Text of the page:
How Nonprofit Managers Can Benefit From Listening as Allies
Managers know that listening is a critical part of leading high-performing teams. They recognize that it’s the key to unlocking effective communication and ensuring organizational success.
However, if you struggle to listen well, you’re not alone. Many managers experience the perplexing and frustrating reality that listening goals are clear, but achieving them is complicated.
Effective communication can be especially complicated in a nonprofit setting as these organizations involve various participants and stakeholders, including employees, volunteers, donors, boards and more. While these various groups are generally all committed to the mission of the organization, they may have varied approaches, expectations and skill sets around communication standards.
Listening as an ally is a communication practice and well-established framework that provides a practical pathway to help leaders navigate difficult situations, align with others, and re-engage in challenging work relationships with a clear head and more open heart.
Nonprofit Managers Need to Make Listening a Workplace Standard
Listening as an ally is challenging but exceedingly important in a nonprofit environment because leaders believe so strongly in the organization’s purpose and impact. Nonprofit leaders often connect in meaningful ways with their organization. They care deeply about the cause, which is honorable. But, that dedicated outlook can actually be a frequent stumbling block to effective communication.
What’s more, nonprofits, like all organizations, struggle to effectively share information, misunderstand or misinterpret shared information, or react poorly to shared information. The results can compound, diminishing trust, injuring inclusion, blurring roles and responsibilities, misaligning goals, and ultimately eroding organizational outcomes.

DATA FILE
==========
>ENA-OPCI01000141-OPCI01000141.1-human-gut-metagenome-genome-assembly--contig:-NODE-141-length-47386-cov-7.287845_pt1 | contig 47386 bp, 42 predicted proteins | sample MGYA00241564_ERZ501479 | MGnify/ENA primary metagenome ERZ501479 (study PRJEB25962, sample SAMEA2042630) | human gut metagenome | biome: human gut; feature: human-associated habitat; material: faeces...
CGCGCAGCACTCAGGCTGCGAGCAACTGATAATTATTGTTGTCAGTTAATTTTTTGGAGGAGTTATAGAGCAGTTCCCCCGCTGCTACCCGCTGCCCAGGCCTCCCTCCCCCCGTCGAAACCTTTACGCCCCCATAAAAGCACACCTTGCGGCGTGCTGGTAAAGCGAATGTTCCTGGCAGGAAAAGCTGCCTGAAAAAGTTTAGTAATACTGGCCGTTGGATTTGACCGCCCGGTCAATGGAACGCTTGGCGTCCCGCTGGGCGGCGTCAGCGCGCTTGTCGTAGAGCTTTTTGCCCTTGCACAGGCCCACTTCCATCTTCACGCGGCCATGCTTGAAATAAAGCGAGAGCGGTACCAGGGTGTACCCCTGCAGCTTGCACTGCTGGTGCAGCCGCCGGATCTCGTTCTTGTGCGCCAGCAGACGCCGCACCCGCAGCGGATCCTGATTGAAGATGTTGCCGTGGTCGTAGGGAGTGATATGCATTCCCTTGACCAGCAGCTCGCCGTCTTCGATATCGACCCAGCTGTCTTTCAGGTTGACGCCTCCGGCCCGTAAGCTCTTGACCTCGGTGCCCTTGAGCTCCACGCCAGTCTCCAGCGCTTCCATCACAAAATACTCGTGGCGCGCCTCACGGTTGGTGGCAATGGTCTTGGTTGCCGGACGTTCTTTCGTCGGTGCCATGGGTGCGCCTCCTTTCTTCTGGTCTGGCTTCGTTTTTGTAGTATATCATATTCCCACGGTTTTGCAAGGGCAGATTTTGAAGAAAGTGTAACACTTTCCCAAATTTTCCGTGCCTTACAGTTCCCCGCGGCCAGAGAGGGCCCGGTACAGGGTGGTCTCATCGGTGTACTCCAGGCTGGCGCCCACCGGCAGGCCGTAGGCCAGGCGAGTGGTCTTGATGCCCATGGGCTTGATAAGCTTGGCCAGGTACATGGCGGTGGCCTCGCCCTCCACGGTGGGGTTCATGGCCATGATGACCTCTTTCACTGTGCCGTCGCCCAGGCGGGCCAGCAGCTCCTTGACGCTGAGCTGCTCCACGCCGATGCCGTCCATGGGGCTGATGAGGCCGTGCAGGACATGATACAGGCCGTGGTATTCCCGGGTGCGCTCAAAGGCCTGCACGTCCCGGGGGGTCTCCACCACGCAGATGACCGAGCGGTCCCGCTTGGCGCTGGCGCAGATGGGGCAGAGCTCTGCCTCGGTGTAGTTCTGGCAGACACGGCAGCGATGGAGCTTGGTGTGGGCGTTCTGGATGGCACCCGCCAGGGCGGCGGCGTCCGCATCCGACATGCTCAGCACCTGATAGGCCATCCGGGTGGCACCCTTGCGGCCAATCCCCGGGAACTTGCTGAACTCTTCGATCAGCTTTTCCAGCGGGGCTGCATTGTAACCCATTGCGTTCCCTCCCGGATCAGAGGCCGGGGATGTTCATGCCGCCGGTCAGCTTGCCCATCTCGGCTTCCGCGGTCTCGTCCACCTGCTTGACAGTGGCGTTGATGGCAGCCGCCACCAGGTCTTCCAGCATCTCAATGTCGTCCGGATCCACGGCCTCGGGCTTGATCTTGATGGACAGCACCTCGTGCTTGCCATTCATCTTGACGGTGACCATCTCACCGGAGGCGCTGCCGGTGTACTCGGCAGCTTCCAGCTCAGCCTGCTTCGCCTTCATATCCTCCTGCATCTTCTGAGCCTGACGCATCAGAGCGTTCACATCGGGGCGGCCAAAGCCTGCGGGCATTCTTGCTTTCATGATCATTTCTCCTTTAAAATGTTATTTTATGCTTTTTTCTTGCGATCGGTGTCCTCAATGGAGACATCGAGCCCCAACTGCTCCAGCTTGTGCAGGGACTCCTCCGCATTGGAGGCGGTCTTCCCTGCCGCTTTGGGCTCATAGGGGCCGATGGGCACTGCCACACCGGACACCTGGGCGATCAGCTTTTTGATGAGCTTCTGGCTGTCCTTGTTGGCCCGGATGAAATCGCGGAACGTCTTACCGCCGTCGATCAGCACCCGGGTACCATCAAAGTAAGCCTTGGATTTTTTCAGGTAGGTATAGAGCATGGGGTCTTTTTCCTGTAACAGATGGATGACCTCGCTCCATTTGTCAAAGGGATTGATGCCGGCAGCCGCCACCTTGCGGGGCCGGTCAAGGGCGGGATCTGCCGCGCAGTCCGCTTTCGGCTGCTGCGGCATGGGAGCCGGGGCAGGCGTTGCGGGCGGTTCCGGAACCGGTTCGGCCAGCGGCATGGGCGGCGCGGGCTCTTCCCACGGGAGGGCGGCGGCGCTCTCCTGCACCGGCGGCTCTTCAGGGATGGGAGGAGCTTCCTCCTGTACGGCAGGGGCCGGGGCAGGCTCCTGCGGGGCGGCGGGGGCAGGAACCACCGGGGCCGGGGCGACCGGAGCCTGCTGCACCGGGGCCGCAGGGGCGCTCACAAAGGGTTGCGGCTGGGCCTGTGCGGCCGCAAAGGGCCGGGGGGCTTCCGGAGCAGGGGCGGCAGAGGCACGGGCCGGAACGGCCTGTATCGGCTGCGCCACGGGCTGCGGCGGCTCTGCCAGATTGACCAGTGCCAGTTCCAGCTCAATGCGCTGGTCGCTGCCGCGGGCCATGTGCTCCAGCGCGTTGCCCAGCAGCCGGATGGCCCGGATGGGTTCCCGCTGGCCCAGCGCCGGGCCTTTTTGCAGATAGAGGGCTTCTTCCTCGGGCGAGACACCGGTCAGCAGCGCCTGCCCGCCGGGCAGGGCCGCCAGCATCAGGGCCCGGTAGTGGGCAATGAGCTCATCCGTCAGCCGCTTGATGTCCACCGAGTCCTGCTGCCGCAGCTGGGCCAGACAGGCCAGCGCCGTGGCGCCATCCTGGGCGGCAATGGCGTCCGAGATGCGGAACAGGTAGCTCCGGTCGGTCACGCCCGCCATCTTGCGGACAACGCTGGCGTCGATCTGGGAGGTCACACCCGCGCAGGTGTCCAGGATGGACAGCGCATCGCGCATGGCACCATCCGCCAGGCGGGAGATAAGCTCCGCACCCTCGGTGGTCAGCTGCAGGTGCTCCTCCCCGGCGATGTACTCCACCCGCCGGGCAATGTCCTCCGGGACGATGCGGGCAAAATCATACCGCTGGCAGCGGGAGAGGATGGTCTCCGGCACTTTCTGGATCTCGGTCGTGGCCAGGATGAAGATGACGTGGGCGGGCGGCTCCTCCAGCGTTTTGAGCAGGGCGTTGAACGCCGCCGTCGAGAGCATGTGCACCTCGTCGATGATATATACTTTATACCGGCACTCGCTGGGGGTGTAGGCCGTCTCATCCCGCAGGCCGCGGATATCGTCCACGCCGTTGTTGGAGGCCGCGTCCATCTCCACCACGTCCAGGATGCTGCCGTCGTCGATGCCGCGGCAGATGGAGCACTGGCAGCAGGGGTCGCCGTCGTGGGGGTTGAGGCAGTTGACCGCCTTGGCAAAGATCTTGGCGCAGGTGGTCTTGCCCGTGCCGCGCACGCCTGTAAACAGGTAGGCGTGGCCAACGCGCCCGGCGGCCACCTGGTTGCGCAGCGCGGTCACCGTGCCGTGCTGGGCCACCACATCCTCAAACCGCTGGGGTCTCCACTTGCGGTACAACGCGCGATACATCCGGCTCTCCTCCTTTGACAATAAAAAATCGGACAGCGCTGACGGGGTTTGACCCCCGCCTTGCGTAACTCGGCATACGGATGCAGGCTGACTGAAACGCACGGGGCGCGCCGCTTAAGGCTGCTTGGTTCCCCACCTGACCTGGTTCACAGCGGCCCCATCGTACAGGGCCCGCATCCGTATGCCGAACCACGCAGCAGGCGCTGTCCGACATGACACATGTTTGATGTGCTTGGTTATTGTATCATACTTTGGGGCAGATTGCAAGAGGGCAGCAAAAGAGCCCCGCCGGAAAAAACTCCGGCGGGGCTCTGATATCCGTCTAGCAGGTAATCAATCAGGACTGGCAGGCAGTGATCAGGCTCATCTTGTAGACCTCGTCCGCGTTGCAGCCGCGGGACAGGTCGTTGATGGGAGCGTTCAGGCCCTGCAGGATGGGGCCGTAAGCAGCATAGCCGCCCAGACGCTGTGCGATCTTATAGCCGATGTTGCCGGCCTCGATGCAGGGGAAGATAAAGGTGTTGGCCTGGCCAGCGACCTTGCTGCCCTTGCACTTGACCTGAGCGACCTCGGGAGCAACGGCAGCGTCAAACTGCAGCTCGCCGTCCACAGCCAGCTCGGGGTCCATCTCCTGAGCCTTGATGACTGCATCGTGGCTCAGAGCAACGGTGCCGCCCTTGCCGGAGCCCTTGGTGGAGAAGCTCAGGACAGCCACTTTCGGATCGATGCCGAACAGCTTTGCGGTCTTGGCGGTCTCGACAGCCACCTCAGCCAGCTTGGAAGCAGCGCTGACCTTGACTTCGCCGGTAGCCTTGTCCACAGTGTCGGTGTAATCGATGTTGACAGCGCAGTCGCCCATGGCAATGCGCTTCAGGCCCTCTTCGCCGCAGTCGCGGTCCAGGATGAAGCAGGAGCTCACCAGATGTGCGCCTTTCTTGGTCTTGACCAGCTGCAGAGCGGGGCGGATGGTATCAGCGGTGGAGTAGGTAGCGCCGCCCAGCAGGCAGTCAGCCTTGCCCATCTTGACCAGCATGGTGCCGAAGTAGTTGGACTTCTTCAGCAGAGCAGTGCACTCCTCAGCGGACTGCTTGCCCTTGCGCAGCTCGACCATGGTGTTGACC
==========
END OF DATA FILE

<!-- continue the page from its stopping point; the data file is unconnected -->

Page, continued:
For example, take the scenario of an organization focused on social-emotional learning for children that decides to shift its focus in a way that makes it hard for many educators to relate to its core objectives. Highly devoted educators may want to stay involved, but they don’t know how to keep up with the changes. Leaders don’t effectively communicate with or listen to these critical stakeholders, costing the organization time, talent and impact.
Similarly, take another example of a local food pantry that may be overwhelmed due to inflation and the rising cost of food. Lines are long, and resources are stretched. A leader might push harder on the volunteers to reduce long lines rather than listening to their experiences and trying to understand their challenges in the current situation. As a result, membership in the volunteer ranks begins dropping, exacerbating the problems.
Listening as an ally offers a needed solution to this and other relatable circumstances, allowing nonprofit leaders to:
- Notice their feelings in stressful situations and how they guide their listening.
- Recognize the signs of a conversation about to go bad.
- Say the right things to lessen defensiveness and antagonism.
- Engage their curiosity and empathy to guide the conversation to a safe harbor and mutual understanding.
- Build relationships that are more trusting, resilient and long-lasting.
This is especially critical in the nonprofit sector because of the unique emotional challenges facing the staff and stakeholders within them.
How Nonprofit Leaders Can Listen as Allies